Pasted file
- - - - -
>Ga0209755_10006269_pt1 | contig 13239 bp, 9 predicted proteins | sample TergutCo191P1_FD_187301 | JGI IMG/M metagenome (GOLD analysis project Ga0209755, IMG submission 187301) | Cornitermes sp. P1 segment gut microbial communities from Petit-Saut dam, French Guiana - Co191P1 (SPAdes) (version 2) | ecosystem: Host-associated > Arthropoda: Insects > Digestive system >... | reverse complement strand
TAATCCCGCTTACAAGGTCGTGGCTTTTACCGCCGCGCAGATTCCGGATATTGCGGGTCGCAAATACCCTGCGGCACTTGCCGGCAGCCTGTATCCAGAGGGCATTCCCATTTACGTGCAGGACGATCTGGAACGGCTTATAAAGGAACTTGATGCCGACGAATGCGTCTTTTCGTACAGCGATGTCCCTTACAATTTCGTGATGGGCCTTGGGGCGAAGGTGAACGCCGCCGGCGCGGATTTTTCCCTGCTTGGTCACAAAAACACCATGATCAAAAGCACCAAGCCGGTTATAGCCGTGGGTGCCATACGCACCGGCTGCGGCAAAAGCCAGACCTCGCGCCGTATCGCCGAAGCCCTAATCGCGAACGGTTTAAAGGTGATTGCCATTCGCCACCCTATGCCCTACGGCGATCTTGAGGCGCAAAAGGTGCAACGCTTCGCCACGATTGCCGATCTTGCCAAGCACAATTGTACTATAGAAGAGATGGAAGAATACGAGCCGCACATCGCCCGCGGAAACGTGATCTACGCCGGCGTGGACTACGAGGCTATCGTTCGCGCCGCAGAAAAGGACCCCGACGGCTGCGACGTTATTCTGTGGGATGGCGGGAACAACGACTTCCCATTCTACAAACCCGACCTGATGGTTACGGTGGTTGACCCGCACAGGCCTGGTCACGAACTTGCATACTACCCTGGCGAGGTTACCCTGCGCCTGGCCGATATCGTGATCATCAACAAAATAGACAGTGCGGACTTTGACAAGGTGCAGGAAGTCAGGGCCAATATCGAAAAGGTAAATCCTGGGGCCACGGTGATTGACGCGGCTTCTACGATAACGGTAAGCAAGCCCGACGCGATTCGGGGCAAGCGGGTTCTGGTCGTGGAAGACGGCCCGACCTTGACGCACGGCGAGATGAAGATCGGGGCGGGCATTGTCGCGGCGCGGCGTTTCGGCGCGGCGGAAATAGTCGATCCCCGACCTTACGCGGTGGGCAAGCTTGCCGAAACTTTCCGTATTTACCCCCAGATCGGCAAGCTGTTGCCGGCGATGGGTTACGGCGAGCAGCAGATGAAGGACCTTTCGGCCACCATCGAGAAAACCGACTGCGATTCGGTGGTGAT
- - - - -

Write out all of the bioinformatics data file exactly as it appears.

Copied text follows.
>Ga0209755_10006269_pt1 | contig 13239 bp, 9 predicted proteins | sample TergutCo191P1_FD_187301 | JGI IMG/M metagenome (GOLD analysis project Ga0209755, IMG submission 187301) | Cornitermes sp. P1 segment gut microbial communities from Petit-Saut dam, French Guiana - Co191P1 (SPAdes) (version 2) | ecosystem: Host-associated > Arthropoda: Insects > Digestive system >... | reverse complement strand
TAATCCCGCTTACAAGGTCGTGGCTTTTACCGCCGCGCAGATTCCGGATATTGCGGGTCGCAAATACCCTGCGGCACTTGCCGGCAGCCTGTATCCAGAGGGCATTCCCATTTACGTGCAGGACGATCTGGAACGGCTTATAAAGGAACTTGATGCCGACGAATGCGTCTTTTCGTACAGCGATGTCCCTTACAATTTCGTGATGGGCCTTGGGGCGAAGGTGAACGCCGCCGGCGCGGATTTTTCCCTGCTTGGTCACAAAAACACCATGATCAAAAGCACCAAGCCGGTTATAGCCGTGGGTGCCATACGCACCGGCTGCGGCAAAAGCCAGACCTCGCGCCGTATCGCCGAAGCCCTAATCGCGAACGGTTTAAAGGTGATTGCCATTCGCCACCCTATGCCCTACGGCGATCTTGAGGCGCAAAAGGTGCAACGCTTCGCCACGATTGCCGATCTTGCCAAGCACAATTGTACTATAGAAGAGATGGAAGAATACGAGCCGCACATCGCCCGCGGAAACGTGATCTACGCCGGCGTGGACTACGAGGCTATCGTTCGCGCCGCAGAAAAGGACCCCGACGGCTGCGACGTTATTCTGTGGGATGGCGGGAACAACGACTTCCCATTCTACAAACCCGACCTGATGGTTACGGTGGTTGACCCGCACAGGCCTGGTCACGAACTTGCATACTACCCTGGCGAGGTTACCCTGCGCCTGGCCGATATCGTGATCATCAACAAAATAGACAGTGCGGACTTTGACAAGGTGCAGGAAGTCAGGGCCAATATCGAAAAGGTAAATCCTGGGGCCACGGTGATTGACGCGGCTTCTACGATAACGGTAAGCAAGCCCGACGCGATTCGGGGCAAGCGGGTTCTGGTCGTGGAAGACGGCCCGACCTTGACGCACGGCGAGATGAAGATCGGGGCGGGCATTGTCGCGGCGCGGCGTTTCGGCGCGGCGGAAATAGTCGATCCCCGACCTTACGCGGTGGGCAAGCTTGCCGAAACTTTCCGTATTTACCCCCAGATCGGCAAGCTGTTGCCGGCGATGGGTTACGGCGAGCAGCAGATGAAGGACCTTTCGGCCACCATCGAGAAAACCGACTGCGATTCGGTGGTGAT